How do I prevent Microsoft documents from being opened in Google Docs?

I used to email password-protect Excel/Word documents to myself for retrieval at another computer but then realized that anyone who gets a copy of the emailed attachment can simply open the file directly in Google Docs. And when they do that, it becomes part of their document page. I find no security in this at all and am back to using the thumb drive.

The password protection doesn't work if I load it in Google Docs.

Is there any way to securely send protected Microsoft documents?

3 Answers 3


It's simply a matter of your required level of security. The goal of using google-docs... is not to distribute them via email... but rather distribute a link to the file in the cloud. You can add additional users to the documents as viewers only... and remove them at any time. Encrypting documents using the built-in password protection really isn't very secure either. (I have tools that can break the passwords in a few minutes)

Why do you need password security when the owner/admins of a document can pick & choose on-the-fly who can view & who can edit the document? Instead of a "global password" the users' accounts become their "password" to access the documents.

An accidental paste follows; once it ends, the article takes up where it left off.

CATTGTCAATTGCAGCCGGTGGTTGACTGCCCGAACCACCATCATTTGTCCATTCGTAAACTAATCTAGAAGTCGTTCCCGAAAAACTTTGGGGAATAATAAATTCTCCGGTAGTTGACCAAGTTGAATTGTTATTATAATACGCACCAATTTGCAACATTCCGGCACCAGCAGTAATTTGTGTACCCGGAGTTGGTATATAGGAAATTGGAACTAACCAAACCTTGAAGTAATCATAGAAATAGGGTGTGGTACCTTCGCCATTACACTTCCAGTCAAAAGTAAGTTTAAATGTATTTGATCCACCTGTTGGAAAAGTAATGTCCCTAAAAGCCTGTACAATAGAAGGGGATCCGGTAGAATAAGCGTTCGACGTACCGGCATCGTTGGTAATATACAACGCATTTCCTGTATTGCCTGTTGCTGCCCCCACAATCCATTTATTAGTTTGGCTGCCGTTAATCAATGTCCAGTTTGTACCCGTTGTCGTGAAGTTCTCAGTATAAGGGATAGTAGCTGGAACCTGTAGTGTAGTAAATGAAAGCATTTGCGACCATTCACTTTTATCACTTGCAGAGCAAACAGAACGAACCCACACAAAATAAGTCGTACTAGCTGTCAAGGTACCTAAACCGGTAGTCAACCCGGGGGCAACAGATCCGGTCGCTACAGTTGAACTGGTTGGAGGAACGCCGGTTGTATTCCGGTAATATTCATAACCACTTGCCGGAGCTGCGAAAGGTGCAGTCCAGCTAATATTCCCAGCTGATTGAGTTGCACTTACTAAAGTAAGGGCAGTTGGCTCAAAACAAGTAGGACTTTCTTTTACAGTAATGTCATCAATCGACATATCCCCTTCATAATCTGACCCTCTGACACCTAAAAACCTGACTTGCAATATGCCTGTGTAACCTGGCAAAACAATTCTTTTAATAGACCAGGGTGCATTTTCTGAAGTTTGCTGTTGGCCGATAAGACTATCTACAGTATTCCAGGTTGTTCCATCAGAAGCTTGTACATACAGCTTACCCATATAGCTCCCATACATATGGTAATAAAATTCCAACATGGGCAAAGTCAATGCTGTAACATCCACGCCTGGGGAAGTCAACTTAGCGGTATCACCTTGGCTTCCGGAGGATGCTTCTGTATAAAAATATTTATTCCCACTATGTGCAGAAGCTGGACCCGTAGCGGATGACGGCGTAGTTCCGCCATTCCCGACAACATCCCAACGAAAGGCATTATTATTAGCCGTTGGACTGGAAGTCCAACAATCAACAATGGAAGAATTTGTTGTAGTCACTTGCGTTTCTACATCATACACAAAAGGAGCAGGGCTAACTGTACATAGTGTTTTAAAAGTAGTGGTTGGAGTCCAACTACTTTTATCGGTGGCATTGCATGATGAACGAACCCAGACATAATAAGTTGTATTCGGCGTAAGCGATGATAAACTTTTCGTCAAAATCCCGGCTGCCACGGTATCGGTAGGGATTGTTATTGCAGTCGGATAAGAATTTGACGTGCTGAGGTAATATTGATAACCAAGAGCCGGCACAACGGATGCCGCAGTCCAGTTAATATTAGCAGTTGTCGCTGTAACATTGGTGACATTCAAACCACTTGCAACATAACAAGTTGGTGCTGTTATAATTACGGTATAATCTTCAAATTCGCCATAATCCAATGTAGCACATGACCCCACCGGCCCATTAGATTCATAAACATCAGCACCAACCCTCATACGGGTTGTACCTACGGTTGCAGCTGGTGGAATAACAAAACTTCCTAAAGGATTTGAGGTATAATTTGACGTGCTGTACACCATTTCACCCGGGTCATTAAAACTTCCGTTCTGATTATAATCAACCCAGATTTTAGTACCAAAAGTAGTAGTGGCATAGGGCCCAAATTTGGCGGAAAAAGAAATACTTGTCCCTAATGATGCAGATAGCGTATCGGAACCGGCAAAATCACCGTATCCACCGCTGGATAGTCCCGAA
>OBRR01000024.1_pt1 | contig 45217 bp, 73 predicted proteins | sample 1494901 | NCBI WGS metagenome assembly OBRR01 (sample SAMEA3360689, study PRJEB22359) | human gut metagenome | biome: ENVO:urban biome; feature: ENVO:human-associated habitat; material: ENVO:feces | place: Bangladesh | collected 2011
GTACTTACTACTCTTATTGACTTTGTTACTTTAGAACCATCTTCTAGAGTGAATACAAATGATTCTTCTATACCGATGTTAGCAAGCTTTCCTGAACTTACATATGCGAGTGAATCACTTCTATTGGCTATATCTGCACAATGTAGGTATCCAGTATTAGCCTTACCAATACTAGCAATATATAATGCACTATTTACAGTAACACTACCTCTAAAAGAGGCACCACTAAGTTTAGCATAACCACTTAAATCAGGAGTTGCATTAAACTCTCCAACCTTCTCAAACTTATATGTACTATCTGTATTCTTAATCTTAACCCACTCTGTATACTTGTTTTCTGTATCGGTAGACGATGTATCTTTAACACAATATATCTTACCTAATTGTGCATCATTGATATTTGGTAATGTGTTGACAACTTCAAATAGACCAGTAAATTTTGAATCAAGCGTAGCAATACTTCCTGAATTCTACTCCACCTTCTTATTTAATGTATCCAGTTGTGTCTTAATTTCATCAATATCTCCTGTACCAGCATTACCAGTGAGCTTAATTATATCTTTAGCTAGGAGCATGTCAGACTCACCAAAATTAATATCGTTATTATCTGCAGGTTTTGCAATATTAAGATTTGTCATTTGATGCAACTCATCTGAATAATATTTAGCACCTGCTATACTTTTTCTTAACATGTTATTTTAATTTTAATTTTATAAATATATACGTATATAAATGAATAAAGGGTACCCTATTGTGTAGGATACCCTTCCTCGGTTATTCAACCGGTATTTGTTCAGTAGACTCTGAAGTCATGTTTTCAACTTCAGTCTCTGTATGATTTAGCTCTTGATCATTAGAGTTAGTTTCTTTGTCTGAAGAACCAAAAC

If you don't trust google with your documents... you probably shouldn't trust sending documents via email either.


Well if you're just transferring files between computers online I would suggest using a service such as Dropbox or SugarSync so you can just put them in a folder on your computer to have them automatically sync to your other computer. You can also log in to the service's web interface to download the file from there.

If you want to keep using e-mail (perhaps as a document archive?) then just put the MS document in a Zip file before attaching it to your e-mail. That way you can grab it on the destination computer and unzip it there. Zipping files is supported on all major OS's, usually in their right-click menu for files. With a few extra steps Zip files also allow you to set passwords on them for extra security.

  • 1
    Zip passwords are very insecure... Suggest instead you look into sending encrypted email.
    – Chris Nava
    Commented Mar 30, 2011 at 4:35

You might want to use something like PGP, GPG or TrueCrypt prior to sending/uploading the documents.

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